That’s why face-to-face interactions are much better than online relationships in order for the core brain to do its job. So if you are negotiating an important deal, meeting with a prospective client or engaging in an online romance, it’s wise to go back to the basics. Good old-fashioned face to face encounters, whether business or personal, should never be completely abandoned.

The prefrontal cortex, with its executive function and its skills in logic and planning has been getting a lot of press in the scientific journals these days. But the core brain, frequently referred to as the reptilian or primitive brain, not only controls the bodily functions that keep you alive and healthy, it also senses danger before your highly developed frontal lobes are even aware of it.

For instance, Mark Bowden in his book, Tame the primitive brain, explains that the primitive or core brain can pick up the heat of a hotplate before you actually touch it. In fact, before the core brain even gets the message, a reflex action is prompted by the spinal cord that causes your hand to jerk away. So thinking part of your brain isn’t the first one to get the message. That’s the core brain insuring your survival.

However, the core brain uses the senses – sight, smell, hearing, taste, and touch – and responds accordingly – a knee jerk reaction that sends a message of caution to the thinking part of your brain.

When interacting with other people, information is gathered from such things as body language, tone and voice reflection as well as the words spoken. Corresponding via email or social media or chat rooms is fine when things of little consequence are discussed. But it will never replace personal one-on-one interaction when decisions of importance are to be made.

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How to break bad habits and form better ones

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Whether we were made from clay by the hand of God or whether we evolved from single-celled organisms who somehow made themselves from clay long after a Big Bang, it does not change the reality of how our body, brain and mind currently interact.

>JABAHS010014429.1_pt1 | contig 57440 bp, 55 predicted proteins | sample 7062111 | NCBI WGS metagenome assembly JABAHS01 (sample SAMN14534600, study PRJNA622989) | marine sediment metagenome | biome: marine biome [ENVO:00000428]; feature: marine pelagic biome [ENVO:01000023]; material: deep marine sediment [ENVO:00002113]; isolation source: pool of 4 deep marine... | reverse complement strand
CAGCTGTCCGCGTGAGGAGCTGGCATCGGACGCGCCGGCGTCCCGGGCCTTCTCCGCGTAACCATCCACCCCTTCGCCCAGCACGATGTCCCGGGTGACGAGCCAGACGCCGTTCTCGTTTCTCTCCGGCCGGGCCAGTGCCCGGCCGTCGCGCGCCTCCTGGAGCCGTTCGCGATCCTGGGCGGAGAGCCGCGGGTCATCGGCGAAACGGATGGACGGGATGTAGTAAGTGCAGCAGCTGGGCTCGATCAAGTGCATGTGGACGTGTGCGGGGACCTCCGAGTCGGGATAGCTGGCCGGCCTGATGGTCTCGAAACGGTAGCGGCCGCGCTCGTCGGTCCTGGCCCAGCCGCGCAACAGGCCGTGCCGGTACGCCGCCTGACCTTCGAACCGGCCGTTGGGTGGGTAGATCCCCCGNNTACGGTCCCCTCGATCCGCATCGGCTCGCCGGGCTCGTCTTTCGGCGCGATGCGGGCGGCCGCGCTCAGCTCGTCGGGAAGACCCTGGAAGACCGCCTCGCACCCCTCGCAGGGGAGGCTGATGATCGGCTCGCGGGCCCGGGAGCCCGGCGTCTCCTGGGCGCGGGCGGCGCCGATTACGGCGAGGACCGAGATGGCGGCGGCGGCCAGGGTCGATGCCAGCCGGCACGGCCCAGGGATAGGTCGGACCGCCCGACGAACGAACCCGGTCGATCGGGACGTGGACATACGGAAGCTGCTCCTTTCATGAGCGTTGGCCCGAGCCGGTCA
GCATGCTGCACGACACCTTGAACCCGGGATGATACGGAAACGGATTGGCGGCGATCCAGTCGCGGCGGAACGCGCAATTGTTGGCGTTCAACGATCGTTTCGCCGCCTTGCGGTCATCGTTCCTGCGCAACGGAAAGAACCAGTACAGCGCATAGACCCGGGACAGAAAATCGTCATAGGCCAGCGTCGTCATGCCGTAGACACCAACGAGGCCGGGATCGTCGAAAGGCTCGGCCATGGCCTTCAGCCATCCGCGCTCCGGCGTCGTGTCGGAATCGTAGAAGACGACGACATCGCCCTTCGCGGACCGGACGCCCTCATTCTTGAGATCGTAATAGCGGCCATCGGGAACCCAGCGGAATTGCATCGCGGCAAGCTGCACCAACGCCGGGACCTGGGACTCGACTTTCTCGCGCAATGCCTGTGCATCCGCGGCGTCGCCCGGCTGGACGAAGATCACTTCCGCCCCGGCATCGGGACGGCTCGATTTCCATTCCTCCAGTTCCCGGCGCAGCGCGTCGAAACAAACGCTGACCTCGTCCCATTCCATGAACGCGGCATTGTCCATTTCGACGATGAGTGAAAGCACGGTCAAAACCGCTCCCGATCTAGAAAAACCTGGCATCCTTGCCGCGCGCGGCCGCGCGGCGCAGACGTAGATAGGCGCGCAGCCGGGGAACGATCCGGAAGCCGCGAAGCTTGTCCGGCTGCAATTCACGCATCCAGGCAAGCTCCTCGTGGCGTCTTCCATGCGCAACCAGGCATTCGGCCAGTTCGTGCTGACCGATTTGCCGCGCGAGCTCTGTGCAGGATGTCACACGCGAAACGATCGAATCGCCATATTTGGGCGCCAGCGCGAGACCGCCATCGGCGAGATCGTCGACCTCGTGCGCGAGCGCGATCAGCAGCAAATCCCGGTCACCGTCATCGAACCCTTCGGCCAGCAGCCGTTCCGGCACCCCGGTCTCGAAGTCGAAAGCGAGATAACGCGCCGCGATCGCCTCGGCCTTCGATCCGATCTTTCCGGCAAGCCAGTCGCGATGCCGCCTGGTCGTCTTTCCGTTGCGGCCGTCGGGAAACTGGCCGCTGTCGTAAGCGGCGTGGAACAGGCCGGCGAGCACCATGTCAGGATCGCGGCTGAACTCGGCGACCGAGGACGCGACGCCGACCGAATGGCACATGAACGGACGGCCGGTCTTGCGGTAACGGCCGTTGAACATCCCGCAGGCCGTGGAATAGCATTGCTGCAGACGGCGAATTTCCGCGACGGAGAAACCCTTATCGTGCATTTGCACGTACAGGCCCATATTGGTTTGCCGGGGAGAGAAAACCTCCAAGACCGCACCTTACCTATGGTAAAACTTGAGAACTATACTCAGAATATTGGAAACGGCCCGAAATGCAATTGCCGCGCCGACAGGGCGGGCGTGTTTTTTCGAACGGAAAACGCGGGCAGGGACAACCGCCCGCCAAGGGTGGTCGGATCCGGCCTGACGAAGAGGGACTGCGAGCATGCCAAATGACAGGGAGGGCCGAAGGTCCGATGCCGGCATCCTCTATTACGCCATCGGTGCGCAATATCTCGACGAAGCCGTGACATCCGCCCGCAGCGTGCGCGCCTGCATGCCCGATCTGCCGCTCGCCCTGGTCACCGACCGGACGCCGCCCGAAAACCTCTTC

One thing seems certain; you are not your brain. If you were, you would not be able to override it, modify it or control it; because you would be it. Some neuroscientists believe this is the case.

That’s great news; because it means we (our mind) can use our brain (the body’s computer) to change our thinking, modify our brain structure, and in many circumstances, even heal our bodies.

For example, it means we can change bad habits that our brain has automatically developed, based on input it has received from the environment, past behaviours, and a preprogrammed initiative to survive.

The mind’s ability to change the brain is referred to as self-directed neuroplasticity, and is now considered to be a scientific fact – with plenty of proof to back it up.

If you can believe that the mind is separate from the brain, you can break bad habits using the following five-step plan.

  1. Identify the brain messages that got you into the habit in the first place and evaluate them with your mind. (For example, perhaps at one time it seemed essential to check email about every five minutes.)
  2. Direct your attention to the new action you prefer – the one that meets your personal values and that would be healthier and more productive for you. (For example, to check email first thing in the morning and after every 90-minute work session.)
  3. Use your “won’t power” the next time you have the urge to act out the habitual behaviour you have determined is more reasonable and more proactive. (Say no to yourself when you have that mental itch to check your email before it’s time to do so.)
  4. Use your “willpower” to act out the replacing behaviour – even though the urge is still there to do otherwise. This requires mindfulness and focus on your part.
  5. Focus on the new behaviour. The more you focus and follow through with the new behaviour, the sooner this new behaviour becomes the new habit, and the old habit fades from disuse.

The reason this works is that by acting out a new behaviour again and again, you are rewiring your current neurons to form a new circuit.